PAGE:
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Monarchy's undemocratic war on The Chaser

  • 29 April 2011

Clarence House's ban on ABC2's The Chaser's Royal Wedding Commentary has irreparably undermined the House of Windsor in Australia.

Until the ban, monarchists and the ambivalent masses alike could argue that monarchy was an effectively powerless symbol of the Commonwealth's cultural longevity and propriety, which did not impinge on liberal democratic values.

Ironically, its effective ban on democratic media representation provides a welcome jolt back to reality.

British monarchy is not the benevolent and benign institution we pretended it was, but a neurotic, self-perpetuating liability. It was their benevolence alone that guaranteed our unquestioned support, or at least tolerance, of their persistence as anachronistic figureheads in our parliamentary structure.

The BBC says royal wedding footage is not to be used for 'drama, comedy, satirical or similar entertainment purposes'. It claims this has forever been the standard, yet the 'satire' clause was added just days ago.

Under directives from royal spokespeople, the BBC is comfortable ignoring the fact that the media's exploitation, and our consumption, of contemporary British royalty is far from reverent. They are a real-life melodrama, ripe for the picking.

Lush and grotesque royal housings provide 'women's magazines' the ideal backdrop for the painful divorces, scandalous speculations and failed diet regimes that drive magazine and advertising sales. We consume the Windsors as we do soap operas. We want them to get fat and to struggle. Celebrity culture is fundamentally about schadenfreude, even where it is disguised as idolatry.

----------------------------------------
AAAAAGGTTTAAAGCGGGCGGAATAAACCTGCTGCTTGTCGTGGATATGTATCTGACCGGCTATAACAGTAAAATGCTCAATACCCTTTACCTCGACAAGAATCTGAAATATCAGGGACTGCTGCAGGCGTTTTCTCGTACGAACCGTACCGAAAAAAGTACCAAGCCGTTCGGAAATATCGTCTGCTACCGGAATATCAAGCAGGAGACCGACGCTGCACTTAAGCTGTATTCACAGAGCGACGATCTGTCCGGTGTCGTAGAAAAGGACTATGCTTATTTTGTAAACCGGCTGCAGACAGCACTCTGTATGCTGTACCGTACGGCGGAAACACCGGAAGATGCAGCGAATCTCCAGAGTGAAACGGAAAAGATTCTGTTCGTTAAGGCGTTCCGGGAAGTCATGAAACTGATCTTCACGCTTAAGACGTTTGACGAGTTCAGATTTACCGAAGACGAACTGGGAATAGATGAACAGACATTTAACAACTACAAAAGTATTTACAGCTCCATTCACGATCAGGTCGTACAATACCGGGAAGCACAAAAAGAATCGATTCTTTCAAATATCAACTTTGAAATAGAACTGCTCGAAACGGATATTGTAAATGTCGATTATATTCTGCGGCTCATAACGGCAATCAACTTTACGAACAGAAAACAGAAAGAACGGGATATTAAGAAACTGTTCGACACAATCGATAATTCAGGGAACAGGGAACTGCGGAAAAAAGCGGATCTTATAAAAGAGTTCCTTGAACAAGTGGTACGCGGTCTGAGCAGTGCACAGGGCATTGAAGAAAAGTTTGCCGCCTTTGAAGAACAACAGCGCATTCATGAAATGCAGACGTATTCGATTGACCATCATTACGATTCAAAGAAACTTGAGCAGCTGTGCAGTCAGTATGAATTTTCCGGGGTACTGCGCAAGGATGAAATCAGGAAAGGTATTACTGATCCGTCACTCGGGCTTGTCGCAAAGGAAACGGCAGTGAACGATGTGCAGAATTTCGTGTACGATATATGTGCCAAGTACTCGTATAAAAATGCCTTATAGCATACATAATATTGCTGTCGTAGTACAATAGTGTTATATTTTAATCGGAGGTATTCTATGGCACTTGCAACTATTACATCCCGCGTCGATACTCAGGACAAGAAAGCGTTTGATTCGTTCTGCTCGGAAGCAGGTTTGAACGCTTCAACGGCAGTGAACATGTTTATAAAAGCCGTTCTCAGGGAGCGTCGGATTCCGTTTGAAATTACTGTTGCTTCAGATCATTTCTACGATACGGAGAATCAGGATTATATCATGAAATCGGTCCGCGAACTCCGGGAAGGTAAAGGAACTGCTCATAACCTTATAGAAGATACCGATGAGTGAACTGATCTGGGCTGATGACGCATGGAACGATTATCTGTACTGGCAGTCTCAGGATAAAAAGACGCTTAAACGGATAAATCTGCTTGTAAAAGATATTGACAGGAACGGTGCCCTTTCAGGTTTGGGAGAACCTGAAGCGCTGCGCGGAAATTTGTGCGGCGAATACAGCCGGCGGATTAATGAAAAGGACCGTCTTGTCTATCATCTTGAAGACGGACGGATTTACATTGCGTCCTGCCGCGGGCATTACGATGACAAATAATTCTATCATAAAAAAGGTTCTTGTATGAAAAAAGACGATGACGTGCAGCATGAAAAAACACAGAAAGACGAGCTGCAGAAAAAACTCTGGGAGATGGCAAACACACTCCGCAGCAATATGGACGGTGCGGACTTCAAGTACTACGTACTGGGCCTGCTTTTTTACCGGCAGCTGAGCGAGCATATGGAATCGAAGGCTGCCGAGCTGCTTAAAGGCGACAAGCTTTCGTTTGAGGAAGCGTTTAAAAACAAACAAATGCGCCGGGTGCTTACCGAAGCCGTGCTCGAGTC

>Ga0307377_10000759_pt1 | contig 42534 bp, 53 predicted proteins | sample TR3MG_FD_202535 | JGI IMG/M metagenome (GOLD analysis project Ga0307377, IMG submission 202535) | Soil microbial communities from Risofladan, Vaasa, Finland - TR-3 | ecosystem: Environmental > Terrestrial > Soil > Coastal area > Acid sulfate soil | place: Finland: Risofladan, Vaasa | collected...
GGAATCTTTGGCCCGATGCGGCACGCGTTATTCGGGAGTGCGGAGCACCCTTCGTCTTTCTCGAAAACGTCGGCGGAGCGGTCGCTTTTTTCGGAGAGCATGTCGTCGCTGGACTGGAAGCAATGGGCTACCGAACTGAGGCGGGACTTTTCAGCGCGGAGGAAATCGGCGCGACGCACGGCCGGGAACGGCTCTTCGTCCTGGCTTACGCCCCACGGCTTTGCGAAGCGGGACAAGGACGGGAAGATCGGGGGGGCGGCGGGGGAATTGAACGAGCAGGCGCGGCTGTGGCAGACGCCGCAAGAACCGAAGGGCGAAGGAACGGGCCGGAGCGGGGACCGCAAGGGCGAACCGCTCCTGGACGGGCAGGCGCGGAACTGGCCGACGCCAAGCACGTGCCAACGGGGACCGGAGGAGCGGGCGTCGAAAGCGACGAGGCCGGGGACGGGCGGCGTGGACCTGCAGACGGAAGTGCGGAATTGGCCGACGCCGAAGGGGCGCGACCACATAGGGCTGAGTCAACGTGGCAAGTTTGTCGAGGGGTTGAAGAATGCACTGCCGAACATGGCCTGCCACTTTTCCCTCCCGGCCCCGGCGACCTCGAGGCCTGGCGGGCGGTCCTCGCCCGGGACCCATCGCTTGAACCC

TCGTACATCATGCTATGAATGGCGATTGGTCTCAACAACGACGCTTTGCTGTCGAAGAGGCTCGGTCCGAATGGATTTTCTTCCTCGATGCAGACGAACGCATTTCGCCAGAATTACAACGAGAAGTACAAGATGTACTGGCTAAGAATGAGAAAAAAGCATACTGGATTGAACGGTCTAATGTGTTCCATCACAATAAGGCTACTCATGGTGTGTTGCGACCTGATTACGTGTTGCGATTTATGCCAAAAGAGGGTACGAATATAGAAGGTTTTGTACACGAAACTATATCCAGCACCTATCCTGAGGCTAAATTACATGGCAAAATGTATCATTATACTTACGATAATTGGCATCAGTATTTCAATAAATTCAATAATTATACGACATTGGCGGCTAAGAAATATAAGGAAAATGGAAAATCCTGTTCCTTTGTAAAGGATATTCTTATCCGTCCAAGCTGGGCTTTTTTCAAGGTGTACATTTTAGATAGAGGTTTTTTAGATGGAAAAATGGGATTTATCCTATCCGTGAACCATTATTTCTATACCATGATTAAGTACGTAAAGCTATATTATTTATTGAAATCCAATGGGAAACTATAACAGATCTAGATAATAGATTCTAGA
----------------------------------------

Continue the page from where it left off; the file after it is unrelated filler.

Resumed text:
The Chaser's response to the monarch reads, 'To ensure that our coverage was respectful, we were only planning to use jokes that Prince Phillip has previously made in public, or at least the ones that don't violate racial vilification laws.' The ban has revealed that the royal establishment in all its pomposity is above criticism, and highly capable of implementing censorship to enforce this.

Recent polls reveal Australian support for a republic is at a 17-year low (although outright support for republicanism is still more common than for monarchism). One can only hope the swinging monarchists will be dissuaded by this propagandist interference. But is it enough to dissuade dyed-in-the-wool types?

Since WWII, the Windsor House has played a strategically emotional role in the hearts of the English and, to a lesser extent, Commonwealth subjects. Without doing much, they presented